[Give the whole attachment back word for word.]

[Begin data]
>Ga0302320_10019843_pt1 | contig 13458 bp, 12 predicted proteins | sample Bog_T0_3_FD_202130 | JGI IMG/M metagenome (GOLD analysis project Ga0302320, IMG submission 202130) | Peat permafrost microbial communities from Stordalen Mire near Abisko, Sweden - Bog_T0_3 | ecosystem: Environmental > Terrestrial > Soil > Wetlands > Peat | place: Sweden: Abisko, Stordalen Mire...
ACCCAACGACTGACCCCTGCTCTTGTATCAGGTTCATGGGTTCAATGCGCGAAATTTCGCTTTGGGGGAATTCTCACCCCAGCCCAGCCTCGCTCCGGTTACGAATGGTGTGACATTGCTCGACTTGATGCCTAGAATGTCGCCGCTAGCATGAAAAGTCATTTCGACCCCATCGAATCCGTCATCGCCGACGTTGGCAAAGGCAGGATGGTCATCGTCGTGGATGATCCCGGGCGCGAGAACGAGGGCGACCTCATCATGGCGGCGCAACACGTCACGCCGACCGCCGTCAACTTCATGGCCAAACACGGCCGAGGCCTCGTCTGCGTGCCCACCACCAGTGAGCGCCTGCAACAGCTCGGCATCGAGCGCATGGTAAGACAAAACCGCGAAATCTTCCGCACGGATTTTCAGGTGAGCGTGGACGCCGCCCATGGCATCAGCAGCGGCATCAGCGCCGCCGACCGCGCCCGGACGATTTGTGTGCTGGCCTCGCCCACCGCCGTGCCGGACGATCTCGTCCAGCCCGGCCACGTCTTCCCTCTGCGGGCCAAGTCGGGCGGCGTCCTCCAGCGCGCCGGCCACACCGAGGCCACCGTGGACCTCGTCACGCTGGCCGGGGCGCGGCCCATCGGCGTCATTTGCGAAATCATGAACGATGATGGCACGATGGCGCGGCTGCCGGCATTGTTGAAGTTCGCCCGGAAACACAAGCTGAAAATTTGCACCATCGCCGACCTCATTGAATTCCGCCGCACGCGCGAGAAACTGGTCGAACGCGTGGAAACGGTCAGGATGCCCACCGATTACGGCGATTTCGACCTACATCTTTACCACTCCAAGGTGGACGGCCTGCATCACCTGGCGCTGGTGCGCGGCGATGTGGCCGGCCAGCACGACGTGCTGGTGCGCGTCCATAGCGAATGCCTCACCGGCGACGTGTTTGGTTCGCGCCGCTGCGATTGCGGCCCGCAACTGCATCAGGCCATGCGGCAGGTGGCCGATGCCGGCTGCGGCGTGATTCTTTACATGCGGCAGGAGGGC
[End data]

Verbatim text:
>Ga0302320_10019843_pt1 | contig 13458 bp, 12 predicted proteins | sample Bog_T0_3_FD_202130 | JGI IMG/M metagenome (GOLD analysis project Ga0302320, IMG submission 202130) | Peat permafrost microbial communities from Stordalen Mire near Abisko, Sweden - Bog_T0_3 | ecosystem: Environmental > Terrestrial > Soil > Wetlands > Peat | place: Sweden: Abisko, Stordalen Mire...
ACCCAACGACTGACCCCTGCTCTTGTATCAGGTTCATGGGTTCAATGCGCGAAATTTCGCTTTGGGGGAATTCTCACCCCAGCCCAGCCTCGCTCCGGTTACGAATGGTGTGACATTGCTCGACTTGATGCCTAGAATGTCGCCGCTAGCATGAAAAGTCATTTCGACCCCATCGAATCCGTCATCGCCGACGTTGGCAAAGGCAGGATGGTCATCGTCGTGGATGATCCCGGGCGCGAGAACGAGGGCGACCTCATCATGGCGGCGCAACACGTCACGCCGACCGCCGTCAACTTCATGGCCAAACACGGCCGAGGCCTCGTCTGCGTGCCCACCACCAGTGAGCGCCTGCAACAGCTCGGCATCGAGCGCATGGTAAGACAAAACCGCGAAATCTTCCGCACGGATTTTCAGGTGAGCGTGGACGCCGCCCATGGCATCAGCAGCGGCATCAGCGCCGCCGACCGCGCCCGGACGATTTGTGTGCTGGCCTCGCCCACCGCCGTGCCGGACGATCTCGTCCAGCCCGGCCACGTCTTCCCTCTGCGGGCCAAGTCGGGCGGCGTCCTCCAGCGCGCCGGCCACACCGAGGCCACCGTGGACCTCGTCACGCTGGCCGGGGCGCGGCCCATCGGCGTCATTTGCGAAATCATGAACGATGATGGCACGATGGCGCGGCTGCCGGCATTGTTGAAGTTCGCCCGGAAACACAAGCTGAAAATTTGCACCATCGCCGACCTCATTGAATTCCGCCGCACGCGCGAGAAACTGGTCGAACGCGTGGAAACGGTCAGGATGCCCACCGATTACGGCGATTTCGACCTACATCTTTACCACTCCAAGGTGGACGGCCTGCATCACCTGGCGCTGGTGCGCGGCGATGTGGCCGGCCAGCACGACGTGCTGGTGCGCGTCCATAGCGAATGCCTCACCGGCGACGTGTTTGGTTCGCGCCGCTGCGATTGCGGCCCGCAACTGCATCAGGCCATGCGGCAGGTGGCCGATGCCGGCTGCGGCGTGATTCTTTACATGCGGCAGGAGGGC